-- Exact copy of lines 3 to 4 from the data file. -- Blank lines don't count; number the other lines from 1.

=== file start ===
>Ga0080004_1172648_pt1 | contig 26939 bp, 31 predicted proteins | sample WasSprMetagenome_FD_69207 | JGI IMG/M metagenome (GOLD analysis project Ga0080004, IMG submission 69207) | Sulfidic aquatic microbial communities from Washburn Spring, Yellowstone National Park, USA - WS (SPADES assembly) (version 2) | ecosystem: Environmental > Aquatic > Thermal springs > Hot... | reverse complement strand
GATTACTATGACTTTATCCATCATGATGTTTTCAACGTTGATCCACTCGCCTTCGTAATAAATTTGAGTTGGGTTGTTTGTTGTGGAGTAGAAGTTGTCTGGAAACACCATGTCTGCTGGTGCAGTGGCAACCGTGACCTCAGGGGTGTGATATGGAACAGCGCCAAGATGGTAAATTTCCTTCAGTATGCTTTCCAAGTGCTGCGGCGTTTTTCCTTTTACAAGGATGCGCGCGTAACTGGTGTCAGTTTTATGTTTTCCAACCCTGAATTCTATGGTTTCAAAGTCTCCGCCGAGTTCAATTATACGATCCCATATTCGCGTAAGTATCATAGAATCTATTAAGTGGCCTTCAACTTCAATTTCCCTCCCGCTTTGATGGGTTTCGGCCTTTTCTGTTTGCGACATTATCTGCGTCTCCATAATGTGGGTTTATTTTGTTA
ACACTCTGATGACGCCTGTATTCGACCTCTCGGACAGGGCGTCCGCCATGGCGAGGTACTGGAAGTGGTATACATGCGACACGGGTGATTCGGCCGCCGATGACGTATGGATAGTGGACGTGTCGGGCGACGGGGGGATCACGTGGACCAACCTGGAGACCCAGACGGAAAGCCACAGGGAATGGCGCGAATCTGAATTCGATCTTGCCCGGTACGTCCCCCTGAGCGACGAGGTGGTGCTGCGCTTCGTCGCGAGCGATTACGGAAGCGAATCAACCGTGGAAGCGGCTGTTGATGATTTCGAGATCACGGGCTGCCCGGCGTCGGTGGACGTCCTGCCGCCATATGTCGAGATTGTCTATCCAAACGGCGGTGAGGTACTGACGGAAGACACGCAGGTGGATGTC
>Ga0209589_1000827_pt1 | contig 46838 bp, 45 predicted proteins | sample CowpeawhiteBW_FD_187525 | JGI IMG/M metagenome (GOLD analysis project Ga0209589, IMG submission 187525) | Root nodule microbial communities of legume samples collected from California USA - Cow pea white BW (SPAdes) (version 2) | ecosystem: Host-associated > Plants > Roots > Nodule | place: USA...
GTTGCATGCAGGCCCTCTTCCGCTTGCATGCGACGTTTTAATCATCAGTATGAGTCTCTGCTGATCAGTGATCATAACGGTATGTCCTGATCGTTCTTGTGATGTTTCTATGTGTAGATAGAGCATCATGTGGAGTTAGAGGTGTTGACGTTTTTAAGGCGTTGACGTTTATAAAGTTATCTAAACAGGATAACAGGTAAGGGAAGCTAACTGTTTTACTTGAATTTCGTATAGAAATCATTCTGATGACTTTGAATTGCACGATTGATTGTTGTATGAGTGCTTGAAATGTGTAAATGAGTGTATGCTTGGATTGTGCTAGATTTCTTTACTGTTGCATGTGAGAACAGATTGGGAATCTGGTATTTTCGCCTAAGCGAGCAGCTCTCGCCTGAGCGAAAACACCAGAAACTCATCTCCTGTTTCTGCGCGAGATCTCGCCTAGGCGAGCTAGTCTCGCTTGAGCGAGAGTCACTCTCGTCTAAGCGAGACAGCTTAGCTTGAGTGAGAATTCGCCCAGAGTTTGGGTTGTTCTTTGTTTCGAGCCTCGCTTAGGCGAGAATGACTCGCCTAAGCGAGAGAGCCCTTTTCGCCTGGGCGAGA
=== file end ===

ACACTCTGATGACGCCTGTATTCGACCTCTCGGACAGGGCGTCCGCCATGGCGAGGTACTGGAAGTGGTATACATGCGACACGGGTGATTCGGCCGCCGATGACGTATGGATAGTGGACGTGTCGGGCGACGGGGGGATCACGTGGACCAACCTGGAGACCCAGACGGAAAGCCACAGGGAATGGCGCGAATCTGAATTCGATCTTGCCCGGTACGTCCCCCTGAGCGACGAGGTGGTGCTGCGCTTCGTCGCGAGCGATTACGGAAGCGAATCAACCGTGGAAGCGGCTGTTGATGATTTCGAGATCACGGGCTGCCCGGCGTCGGTGGACGTCCTGCCGCCATATGTCGAGATTGTCTATCCAAACGGCGGTGAGGTACTGACGGAAGACACGCAGGTGGATGTC
>Ga0209589_1000827_pt1 | contig 46838 bp, 45 predicted proteins | sample CowpeawhiteBW_FD_187525 | JGI IMG/M metagenome (GOLD analysis project Ga0209589, IMG submission 187525) | Root nodule microbial communities of legume samples collected from California USA - Cow pea white BW (SPAdes) (version 2) | ecosystem: Host-associated > Plants > Roots > Nodule | place: USA...